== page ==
I wonder if there will be a war over Trundle. YellOwStaR and Zzitai will show us if he’s better top or support—but only if Huni deigns to lower himself enough to play Maokai. How many picks does Zzitai have up his sleeve that can unsettle Fnatic’s Korean wonder? He only needs one, and his name is KaKAO.

Group C: SKT, EDG, H2k, BKT

Fionn: The group of rivalries! Since the summer of 2013, Ryu has been haunted by that Zed vs. Zed play against Faker in the Champions finals that SKT T1 won after falling behind 0-2. No matter how well he plays or places in tournaments, that single moment will always be brought up until he can exact revenge on the man that ruined his pro-gaming career.

From the days as an inexperienced player on Samsung Blue, PawN has always had an upper hand over Faker. He’s eliminated the 2013 Worlds MVP from countless tournaments, and even though I wouldn’t say he’s on the level of a GodV or Rookie, PawN is always at his best when he plays Faker. For Faker, like how Ryu is with him, his career as the best player to ever play the game won’t be definite until he can defeat the one man he’s never been truly able to conquer. SKT and EDG are clear cut favorites to make it into the quarterfinals, and that means if they do make it the top eight, neither team can face each other until the Summoner’s Cup Finals.

The Bangkok Titans are incredibly, massively screwed. There is really no other way of it saying it. Even against H2k, the European’s methodical style should be more than enough to dispatch the Titan’s wild offensive talents that looked sloppy during the qualifiers.

Kelsey: Edward Gaming vs SK Telecom T1. While I favor LGD Gaming to win it all, a lot have EDG and SKT pitted against each other to take the tournament. It’s the MidSeason Invitational rematch, and while EDG careened into a lagoon during their Playoffs, SKT have never looked stronger.

Some wonder if Meiko still haunts Wolf’s nightmares of if the Korean support can pull himself together. This matchup may well fall down to whether Wolf keeps his composure. Edward Gaming’s advantages have come from having the strongest jungle and support synergy in the league, and Meiko’s warding from behind made Wolf’s look a bit embarrassing at MSI.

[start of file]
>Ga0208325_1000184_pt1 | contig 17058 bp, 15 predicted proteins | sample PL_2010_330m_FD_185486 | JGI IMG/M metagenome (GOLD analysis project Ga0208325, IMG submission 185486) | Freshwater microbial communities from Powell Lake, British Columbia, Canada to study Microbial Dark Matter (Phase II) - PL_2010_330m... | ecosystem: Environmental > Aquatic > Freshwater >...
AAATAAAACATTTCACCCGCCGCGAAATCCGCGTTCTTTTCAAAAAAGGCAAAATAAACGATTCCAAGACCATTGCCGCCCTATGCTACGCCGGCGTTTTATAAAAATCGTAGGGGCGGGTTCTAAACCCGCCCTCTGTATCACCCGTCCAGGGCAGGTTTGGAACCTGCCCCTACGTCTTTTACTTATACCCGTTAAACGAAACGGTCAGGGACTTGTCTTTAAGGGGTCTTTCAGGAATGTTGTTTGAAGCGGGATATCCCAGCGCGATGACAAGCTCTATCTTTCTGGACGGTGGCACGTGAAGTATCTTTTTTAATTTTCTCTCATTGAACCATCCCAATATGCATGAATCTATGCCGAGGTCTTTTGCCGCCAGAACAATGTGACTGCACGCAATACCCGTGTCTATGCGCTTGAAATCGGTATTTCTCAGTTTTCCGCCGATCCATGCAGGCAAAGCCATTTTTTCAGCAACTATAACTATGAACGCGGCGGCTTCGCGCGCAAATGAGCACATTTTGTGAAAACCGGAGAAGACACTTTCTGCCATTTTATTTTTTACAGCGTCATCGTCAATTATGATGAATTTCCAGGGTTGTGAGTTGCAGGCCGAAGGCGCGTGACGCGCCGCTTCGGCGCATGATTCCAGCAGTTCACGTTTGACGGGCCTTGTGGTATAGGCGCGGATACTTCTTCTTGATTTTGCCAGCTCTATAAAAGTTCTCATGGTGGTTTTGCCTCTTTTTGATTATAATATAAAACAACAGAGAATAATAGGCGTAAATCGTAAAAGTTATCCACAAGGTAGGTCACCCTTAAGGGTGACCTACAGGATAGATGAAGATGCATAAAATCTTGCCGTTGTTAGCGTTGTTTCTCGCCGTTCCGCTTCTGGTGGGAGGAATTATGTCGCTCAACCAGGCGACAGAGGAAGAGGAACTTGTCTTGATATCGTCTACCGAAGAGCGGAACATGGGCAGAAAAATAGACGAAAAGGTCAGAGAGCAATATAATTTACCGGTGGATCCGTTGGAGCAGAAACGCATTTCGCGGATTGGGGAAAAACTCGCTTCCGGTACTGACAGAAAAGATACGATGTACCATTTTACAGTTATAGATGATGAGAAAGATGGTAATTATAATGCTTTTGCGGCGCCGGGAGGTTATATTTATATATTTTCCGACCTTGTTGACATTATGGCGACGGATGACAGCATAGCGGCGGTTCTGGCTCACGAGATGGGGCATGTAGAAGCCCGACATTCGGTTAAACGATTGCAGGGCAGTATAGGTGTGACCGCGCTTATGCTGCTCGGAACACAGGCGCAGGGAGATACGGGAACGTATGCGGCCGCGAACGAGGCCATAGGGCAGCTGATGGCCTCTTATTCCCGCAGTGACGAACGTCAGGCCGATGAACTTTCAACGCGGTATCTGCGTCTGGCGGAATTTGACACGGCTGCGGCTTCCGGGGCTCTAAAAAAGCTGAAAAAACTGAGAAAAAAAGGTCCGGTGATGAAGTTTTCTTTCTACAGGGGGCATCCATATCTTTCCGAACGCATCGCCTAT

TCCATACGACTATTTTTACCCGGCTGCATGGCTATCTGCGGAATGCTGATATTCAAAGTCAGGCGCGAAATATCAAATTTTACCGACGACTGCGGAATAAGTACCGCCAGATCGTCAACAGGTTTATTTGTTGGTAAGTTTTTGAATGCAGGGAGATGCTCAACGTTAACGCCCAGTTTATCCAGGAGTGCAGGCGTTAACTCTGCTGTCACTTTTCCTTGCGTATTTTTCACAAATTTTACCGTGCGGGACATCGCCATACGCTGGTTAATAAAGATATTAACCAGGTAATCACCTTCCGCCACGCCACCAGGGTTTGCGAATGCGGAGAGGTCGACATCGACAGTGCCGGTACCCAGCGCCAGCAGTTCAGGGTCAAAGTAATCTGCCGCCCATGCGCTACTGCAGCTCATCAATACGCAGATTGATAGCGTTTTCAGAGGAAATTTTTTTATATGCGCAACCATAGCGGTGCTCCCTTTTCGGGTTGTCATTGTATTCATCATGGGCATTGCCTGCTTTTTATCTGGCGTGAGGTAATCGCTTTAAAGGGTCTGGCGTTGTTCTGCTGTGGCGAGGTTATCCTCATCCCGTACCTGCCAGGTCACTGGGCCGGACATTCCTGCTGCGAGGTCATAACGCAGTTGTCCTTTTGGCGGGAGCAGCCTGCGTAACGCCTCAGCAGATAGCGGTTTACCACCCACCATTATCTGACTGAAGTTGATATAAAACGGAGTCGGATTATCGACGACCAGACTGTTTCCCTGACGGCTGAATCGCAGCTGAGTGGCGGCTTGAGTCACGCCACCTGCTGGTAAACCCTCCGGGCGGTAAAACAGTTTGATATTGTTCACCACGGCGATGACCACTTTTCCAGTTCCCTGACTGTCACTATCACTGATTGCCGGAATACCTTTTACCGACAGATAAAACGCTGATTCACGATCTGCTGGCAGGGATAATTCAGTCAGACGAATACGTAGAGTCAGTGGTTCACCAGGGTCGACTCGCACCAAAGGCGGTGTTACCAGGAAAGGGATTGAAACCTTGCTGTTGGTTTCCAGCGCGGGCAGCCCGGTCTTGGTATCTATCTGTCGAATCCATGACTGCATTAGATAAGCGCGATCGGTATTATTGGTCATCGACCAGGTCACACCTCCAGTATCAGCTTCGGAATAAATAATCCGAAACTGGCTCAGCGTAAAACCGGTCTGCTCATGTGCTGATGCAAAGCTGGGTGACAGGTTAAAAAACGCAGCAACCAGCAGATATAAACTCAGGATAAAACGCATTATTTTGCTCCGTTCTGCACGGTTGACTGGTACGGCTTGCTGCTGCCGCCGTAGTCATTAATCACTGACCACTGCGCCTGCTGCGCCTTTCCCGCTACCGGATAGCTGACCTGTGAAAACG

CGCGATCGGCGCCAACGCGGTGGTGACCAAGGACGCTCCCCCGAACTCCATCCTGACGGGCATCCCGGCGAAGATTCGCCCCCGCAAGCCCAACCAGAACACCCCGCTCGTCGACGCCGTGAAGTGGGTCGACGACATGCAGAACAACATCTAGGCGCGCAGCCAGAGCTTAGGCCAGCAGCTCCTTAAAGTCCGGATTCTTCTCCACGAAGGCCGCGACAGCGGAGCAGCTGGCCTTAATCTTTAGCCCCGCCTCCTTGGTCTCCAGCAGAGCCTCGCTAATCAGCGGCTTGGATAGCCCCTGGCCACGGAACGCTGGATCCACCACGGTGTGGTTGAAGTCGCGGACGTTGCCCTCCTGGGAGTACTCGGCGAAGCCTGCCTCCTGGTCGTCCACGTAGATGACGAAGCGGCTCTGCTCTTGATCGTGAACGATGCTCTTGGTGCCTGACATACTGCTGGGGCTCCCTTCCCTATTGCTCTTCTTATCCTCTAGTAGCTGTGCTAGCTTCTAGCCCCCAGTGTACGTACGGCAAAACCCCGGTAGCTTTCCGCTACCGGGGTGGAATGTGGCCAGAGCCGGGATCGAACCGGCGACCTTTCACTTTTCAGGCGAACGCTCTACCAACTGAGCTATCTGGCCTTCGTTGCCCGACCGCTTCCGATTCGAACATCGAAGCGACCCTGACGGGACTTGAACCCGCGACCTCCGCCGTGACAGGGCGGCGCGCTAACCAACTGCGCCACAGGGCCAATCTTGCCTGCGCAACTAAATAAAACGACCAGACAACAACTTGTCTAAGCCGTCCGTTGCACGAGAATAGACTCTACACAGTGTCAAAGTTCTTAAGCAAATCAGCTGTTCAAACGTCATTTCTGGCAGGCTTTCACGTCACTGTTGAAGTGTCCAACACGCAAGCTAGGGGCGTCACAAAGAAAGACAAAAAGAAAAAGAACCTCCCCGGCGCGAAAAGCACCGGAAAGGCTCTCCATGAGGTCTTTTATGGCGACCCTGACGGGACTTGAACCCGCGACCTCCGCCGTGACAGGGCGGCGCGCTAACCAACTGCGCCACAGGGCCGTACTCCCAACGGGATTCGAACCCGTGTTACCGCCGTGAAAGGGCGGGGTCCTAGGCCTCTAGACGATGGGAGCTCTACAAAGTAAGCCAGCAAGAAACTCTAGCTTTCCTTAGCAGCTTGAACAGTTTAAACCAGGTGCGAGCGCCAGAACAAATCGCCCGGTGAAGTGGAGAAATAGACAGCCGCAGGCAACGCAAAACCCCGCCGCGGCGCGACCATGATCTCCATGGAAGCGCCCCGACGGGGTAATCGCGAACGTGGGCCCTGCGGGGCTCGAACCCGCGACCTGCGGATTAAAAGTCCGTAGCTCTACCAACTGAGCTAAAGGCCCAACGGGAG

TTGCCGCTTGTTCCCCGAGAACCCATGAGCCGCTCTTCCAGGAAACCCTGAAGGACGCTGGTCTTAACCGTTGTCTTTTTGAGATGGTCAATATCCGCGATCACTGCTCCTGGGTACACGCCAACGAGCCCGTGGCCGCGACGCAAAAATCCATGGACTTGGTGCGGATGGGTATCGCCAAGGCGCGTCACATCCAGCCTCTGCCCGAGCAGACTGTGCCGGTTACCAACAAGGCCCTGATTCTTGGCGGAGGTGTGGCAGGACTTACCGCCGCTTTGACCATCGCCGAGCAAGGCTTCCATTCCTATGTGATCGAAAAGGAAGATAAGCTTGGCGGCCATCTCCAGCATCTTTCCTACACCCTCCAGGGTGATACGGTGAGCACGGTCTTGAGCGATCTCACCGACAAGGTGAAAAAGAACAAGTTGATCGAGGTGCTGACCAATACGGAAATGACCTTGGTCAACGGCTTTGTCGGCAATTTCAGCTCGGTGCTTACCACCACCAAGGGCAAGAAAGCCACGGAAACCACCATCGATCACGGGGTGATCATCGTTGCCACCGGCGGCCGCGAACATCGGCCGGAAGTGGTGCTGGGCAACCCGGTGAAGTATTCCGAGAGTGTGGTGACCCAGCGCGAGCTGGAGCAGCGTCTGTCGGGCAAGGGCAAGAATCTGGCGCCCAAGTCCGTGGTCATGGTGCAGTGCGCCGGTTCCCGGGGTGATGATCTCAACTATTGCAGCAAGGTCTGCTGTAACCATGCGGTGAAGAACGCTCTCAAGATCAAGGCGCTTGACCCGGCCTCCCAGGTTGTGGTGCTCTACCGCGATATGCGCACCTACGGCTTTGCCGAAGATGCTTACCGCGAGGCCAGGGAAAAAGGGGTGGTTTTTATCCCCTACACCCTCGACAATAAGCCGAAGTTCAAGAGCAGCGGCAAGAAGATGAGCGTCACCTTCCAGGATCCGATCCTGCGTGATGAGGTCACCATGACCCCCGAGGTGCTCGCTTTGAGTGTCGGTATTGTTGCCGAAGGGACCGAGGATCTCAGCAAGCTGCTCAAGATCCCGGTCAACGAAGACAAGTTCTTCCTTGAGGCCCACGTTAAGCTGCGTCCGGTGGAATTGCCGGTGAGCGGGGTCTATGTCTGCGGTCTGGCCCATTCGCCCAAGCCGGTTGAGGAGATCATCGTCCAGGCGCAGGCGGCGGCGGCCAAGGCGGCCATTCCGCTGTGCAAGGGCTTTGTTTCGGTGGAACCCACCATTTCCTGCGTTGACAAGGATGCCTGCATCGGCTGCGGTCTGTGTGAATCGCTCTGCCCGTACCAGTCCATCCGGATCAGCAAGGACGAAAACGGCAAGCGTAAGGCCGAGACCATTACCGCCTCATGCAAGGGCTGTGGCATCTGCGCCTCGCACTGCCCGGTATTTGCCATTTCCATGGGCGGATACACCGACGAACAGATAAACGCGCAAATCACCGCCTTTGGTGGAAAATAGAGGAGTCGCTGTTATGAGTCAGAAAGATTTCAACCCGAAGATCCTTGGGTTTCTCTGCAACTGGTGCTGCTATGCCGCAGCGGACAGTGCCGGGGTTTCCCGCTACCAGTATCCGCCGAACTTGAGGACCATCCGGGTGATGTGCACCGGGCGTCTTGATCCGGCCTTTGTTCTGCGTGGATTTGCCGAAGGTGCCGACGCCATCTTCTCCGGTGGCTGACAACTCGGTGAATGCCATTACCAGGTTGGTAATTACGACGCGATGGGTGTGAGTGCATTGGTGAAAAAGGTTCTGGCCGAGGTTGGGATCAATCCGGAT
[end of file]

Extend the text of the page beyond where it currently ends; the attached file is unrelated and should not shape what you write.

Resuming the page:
Most will look at the mid laners in this group, but tell me about the tops. If MaRin gets unsettled, SKT lose some of their punch, and Odoamne and Koro1 may well come up as the unsung heroes of their squads. WarL0cK can come too as long as he promises to hug his tower.

Group D: LGD, KT, TSM, Origen

Fionn: And this is the group where the apple pie died. CLG got one of the best groups they could have hoped for, and in doing so, equivalent exchange had to occur and C9 along with TSM had to get groups that have put them in seemingly impossible situations. TSM’s ‘4-protect-1’ style of playing around Bjergsen into the late-game won’t work against a team like KT Rolster that love to grab vision early in the game, snowball first blood, and have Ssumday run over the rest of the competition with his stellar split pushing.

TSM are in a group where sacrificing Dyrus won’t be an option. LGD have Acorn and Flame, KT have Ssumday, and Origen have Soaz, who outplayed Huni in the recent European finals. It’s a group of top lane monsters that can all take over the game as caries, and with juggernauts and split pushing on the menu for the Worlds patch, TSM will need to vary up their strategies or watch as they’re torn apart by three dangerous squads.

As for the Top 2 in this group, LGD should grab first place. They’re a star studded group where their weakest link, TBQ, is still in the upper half of junglers at the tournament due to a shallow pool at the position. KT are my second pick to get out of the group, but it’ll be on the shoulders of Score/Piccaboo to get the necessary vision in the early-game to fuel their ace Ssumday.

Kelsey: Some call this the Group of Death, but they left out a word or two. This is the Group of TSM’s Death.

LGD and KT will hit a bit harder and faster than TSM expect, and Origen might rebound enough to get a punch in before falling. This group has some of the best supports in the tournament in Pyl, Piccaboo, mithy—even Lustboy, if you take a time machine back to Spring. This Group may also be known as the War of the Wards. A lot of these supports love to roam, and it might all just come down to keeping a 2v2.

But God forbid anyone actually want to face imp and Pyl head-on.

Kelsey Moser is a staff writer for theScore eSports. You can follow her on Twitter.

Tyler "Fionn" Erzberger is also a staff writer for theScore eSports. You can follow him on Twitter.